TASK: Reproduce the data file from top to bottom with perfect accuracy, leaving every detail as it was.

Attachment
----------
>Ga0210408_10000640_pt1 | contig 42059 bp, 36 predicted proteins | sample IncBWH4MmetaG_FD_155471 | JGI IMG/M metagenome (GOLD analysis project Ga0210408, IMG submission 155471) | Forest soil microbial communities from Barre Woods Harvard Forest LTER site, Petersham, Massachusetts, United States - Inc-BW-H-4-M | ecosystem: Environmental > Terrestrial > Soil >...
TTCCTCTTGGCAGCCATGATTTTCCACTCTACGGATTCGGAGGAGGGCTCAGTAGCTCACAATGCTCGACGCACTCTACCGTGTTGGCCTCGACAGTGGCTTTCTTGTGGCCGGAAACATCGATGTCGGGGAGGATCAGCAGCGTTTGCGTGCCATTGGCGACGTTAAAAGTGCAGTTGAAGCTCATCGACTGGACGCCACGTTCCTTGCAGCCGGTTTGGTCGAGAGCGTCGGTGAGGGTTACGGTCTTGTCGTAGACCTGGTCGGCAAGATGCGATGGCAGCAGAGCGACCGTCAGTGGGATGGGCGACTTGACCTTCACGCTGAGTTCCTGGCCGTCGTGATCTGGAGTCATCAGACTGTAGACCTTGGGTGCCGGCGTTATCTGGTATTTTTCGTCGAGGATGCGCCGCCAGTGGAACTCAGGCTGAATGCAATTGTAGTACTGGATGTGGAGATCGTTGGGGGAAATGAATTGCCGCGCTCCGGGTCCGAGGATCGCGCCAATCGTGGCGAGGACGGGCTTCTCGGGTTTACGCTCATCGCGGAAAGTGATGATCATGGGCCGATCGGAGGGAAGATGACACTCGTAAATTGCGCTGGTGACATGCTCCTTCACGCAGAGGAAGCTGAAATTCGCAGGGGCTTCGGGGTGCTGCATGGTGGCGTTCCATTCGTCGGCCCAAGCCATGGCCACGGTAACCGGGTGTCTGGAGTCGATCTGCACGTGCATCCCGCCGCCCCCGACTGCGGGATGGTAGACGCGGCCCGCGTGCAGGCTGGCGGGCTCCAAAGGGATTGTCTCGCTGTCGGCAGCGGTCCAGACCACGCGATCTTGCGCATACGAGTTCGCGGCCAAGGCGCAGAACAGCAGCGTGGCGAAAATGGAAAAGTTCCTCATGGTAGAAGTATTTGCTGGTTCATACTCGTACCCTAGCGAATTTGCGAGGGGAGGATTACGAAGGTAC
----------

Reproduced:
>Ga0210408_10000640_pt1 | contig 42059 bp, 36 predicted proteins | sample IncBWH4MmetaG_FD_155471 | JGI IMG/M metagenome (GOLD analysis project Ga0210408, IMG submission 155471) | Forest soil microbial communities from Barre Woods Harvard Forest LTER site, Petersham, Massachusetts, United States - Inc-BW-H-4-M | ecosystem: Environmental > Terrestrial > Soil >...
TTCCTCTTGGCAGCCATGATTTTCCACTCTACGGATTCGGAGGAGGGCTCAGTAGCTCACAATGCTCGACGCACTCTACCGTGTTGGCCTCGACAGTGGCTTTCTTGTGGCCGGAAACATCGATGTCGGGGAGGATCAGCAGCGTTTGCGTGCCATTGGCGACGTTAAAAGTGCAGTTGAAGCTCATCGACTGGACGCCACGTTCCTTGCAGCCGGTTTGGTCGAGAGCGTCGGTGAGGGTTACGGTCTTGTCGTAGACCTGGTCGGCAAGATGCGATGGCAGCAGAGCGACCGTCAGTGGGATGGGCGACTTGACCTTCACGCTGAGTTCCTGGCCGTCGTGATCTGGAGTCATCAGACTGTAGACCTTGGGTGCCGGCGTTATCTGGTATTTTTCGTCGAGGATGCGCCGCCAGTGGAACTCAGGCTGAATGCAATTGTAGTACTGGATGTGGAGATCGTTGGGGGAAATGAATTGCCGCGCTCCGGGTCCGAGGATCGCGCCAATCGTGGCGAGGACGGGCTTCTCGGGTTTACGCTCATCGCGGAAAGTGATGATCATGGGCCGATCGGAGGGAAGATGACACTCGTAAATTGCGCTGGTGACATGCTCCTTCACGCAGAGGAAGCTGAAATTCGCAGGGGCTTCGGGGTGCTGCATGGTGGCGTTCCATTCGTCGGCCCAAGCCATGGCCACGGTAACCGGGTGTCTGGAGTCGATCTGCACGTGCATCCCGCCGCCCCCGACTGCGGGATGGTAGACGCGGCCCGCGTGCAGGCTGGCGGGCTCCAAAGGGATTGTCTCGCTGTCGGCAGCGGTCCAGACCACGCGATCTTGCGCATACGAGTTCGCGGCCAAGGCGCAGAACAGCAGCGTGGCGAAAATGGAAAAGTTCCTCATGGTAGAAGTATTTGCTGGTTCATACTCGTACCCTAGCGAATTTGCGAGGGGAGGATTACGAAGGTAC